“Any of those signs rings alarm bells when I am recruiting for clients,” he says. “Good franchisors don’t want to recruit just anyone, in any circumstances, because it’s a false economy. Taking on the wrong people means they’ll need to spend too much time following up with the franchisee later and rescuing them from one issue or another.”
Before going ahead
Talk to people who know what’s involved, such as franchise consultants (who may offer free initial consultations), and speak to existing franchisees.
Finally, ask yourself: “Am I just doing this as a quick fix to get out of a hole? If you are, think twice. If not, the franchise route might be your way out.
Six problems that can be solved by a franchise
1. The slow torture of working in a career that you hate, but where you lack previous experience in your desired sector. Most franchisors don’t expect you to have experience in their sector – in fact, many prefer that you don’t, as they provide training.
2. The curse of nepotism. You could manage the company as well, if not better, than the founder/ MD – but you stand no chance because his son is already a shoo-in for the job. Management franchises enable you to use your skills to start up a business of your own.
3. You need work that you can fit around caring responsibilities, but no employer is likely to give you the flexibility to manage your own working hours. Some franchises are designed to be run around family or caring commitments.
4. You’re keen to work for yourself, but you don’t have all the skills you need. Franchises value your strongest skills, but provide the support you need in weaker areas.
5. You’ve been made redundant and don’t want to be an employee again. Franchisors will value your combination of business experience and ambition. Many franchisees started their businesses after redundancy.
6. Your employer is expecting you to work long hours, but you are not benefitting financially. A franchise means your hard work will benefit you, not someone else.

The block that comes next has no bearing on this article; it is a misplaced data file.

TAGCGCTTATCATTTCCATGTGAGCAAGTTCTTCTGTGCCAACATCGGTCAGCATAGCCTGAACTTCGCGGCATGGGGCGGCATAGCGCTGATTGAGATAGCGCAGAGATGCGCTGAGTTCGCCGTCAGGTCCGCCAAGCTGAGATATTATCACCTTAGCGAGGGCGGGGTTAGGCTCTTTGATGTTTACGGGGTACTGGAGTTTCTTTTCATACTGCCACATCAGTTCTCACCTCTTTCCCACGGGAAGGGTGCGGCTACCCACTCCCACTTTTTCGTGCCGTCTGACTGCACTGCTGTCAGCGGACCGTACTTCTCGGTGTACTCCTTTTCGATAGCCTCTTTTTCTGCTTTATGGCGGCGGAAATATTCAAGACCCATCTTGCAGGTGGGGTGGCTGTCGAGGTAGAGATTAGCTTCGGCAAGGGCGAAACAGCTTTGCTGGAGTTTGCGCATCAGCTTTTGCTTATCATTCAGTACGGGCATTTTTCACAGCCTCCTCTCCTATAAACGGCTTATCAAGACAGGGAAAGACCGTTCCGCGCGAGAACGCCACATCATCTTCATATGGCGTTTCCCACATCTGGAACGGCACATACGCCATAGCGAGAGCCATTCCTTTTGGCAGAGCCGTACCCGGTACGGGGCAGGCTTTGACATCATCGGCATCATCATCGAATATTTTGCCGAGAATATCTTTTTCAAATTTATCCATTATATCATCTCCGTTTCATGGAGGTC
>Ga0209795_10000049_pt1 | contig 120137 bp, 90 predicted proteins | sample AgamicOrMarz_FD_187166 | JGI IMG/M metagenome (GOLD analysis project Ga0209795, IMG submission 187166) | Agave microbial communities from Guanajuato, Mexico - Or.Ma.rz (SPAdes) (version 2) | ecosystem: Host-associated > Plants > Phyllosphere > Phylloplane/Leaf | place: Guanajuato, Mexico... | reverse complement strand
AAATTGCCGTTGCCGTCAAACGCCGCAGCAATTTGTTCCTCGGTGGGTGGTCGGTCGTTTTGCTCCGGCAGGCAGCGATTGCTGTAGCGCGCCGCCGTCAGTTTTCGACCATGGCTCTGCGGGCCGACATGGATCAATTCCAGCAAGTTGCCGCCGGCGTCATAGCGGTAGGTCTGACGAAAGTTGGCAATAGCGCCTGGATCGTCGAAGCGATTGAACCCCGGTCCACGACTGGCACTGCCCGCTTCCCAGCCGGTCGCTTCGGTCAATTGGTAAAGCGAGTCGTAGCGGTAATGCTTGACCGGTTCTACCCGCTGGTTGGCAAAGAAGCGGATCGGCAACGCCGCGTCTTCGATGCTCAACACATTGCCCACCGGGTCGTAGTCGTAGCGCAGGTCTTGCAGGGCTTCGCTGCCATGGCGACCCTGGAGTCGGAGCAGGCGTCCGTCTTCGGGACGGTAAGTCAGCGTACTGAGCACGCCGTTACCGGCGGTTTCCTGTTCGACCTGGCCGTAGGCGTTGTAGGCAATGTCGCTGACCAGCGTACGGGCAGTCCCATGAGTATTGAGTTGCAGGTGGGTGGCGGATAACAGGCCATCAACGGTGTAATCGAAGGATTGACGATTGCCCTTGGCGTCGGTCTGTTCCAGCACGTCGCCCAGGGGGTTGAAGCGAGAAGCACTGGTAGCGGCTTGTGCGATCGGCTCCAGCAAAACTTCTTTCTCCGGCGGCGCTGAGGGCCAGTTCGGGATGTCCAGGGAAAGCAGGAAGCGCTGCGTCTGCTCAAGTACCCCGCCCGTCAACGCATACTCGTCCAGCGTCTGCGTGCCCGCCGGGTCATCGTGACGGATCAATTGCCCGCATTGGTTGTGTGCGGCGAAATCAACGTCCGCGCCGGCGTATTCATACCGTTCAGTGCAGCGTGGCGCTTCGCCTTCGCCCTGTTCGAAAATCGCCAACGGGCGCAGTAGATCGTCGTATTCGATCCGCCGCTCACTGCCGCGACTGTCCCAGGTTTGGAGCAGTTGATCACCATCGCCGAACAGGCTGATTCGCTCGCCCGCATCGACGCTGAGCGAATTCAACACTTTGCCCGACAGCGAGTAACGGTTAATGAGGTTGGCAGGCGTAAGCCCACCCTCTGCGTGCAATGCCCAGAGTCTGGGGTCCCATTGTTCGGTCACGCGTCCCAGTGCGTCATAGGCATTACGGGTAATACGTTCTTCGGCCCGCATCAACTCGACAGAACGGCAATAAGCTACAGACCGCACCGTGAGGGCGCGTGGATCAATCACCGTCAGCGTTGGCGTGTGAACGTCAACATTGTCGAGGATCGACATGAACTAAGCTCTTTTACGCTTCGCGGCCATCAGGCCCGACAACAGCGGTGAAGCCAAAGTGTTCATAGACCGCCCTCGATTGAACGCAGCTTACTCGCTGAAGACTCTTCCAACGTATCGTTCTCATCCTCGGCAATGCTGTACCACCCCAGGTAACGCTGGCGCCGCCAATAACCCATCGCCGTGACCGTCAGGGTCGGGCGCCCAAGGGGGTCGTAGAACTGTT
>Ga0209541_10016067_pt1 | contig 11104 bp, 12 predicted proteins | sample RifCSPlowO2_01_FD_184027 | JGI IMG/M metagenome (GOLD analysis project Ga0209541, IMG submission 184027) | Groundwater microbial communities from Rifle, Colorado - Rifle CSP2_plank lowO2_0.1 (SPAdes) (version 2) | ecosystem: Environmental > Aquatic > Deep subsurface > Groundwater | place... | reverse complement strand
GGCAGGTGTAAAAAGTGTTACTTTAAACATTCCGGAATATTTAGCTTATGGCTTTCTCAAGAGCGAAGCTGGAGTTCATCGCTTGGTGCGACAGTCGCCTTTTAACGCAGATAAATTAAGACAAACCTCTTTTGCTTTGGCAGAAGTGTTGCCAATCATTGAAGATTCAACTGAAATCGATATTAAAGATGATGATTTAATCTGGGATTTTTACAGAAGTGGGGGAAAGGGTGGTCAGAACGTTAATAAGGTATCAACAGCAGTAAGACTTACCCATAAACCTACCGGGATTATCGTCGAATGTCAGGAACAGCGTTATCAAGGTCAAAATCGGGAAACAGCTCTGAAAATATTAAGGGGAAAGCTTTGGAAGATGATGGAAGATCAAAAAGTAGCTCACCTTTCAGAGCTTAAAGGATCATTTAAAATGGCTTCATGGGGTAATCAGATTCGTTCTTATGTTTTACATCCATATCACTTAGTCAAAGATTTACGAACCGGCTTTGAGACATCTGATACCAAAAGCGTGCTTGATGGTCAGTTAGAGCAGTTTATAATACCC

Four problems that a franchise won’t solve
1. Buying a job
Franchise recruitment managers are alert to this and will turn you down. Becoming a franchisee is setting up your own business, regardless of how much help you get from the franchisor. It needs a different mindset from that of an employee.
2. Forcing someone into work
Desperate parents trying to force a grown-up child to work may pressure the child into applying for a franchise. Franchise recruiters can spot this and will say no. The first requirement of a franchisee is that they be fully committed to the idea.
3. Needing money now
A franchise requires an initial and ongoing investment, and most don’t start to pay off for at least 18 months.
4. A problem relationship
Throwing a business into the mix will only complicate things.
1. Subhan Munir, Burger & Sauce
Soaring to success after career disappointment
Subhan Munir’s ambition to be an airline pilot was dashed by the pandemic.
“For four years, I studied maths and physics A’ levels at college, in preparation for pilot training. Meanwhile, I worked in a Piri Piri fast food outlet at weekends and then worked for a year as a manager in a family member’s German Doner Kebab franchise outlet. Finally, I left the job to get started on my commercial pilot’s training,” says Subhan.
He took 18 months out travelling to the USA and Spain and returned in 2020 fully qualified to fly passenger jets, with interviews lined up. Then COVID hit. Airlines were cutting staff, and pilot jobs were almost non-existent.
“I needed to look for a different way forward,” he says. “It was then that I discovered Burger & Sauce – and became its first franchisee, aged 26.”
Burger & Sauce specialises in burgers freshly made daily on the premises, served with signature sauces. “I bought my first franchised store in Birmingham in 2020. Pretty soon, we were flying! Within a year I had turned over £1.5m, and I agreed to open four more stores,” says Subhan.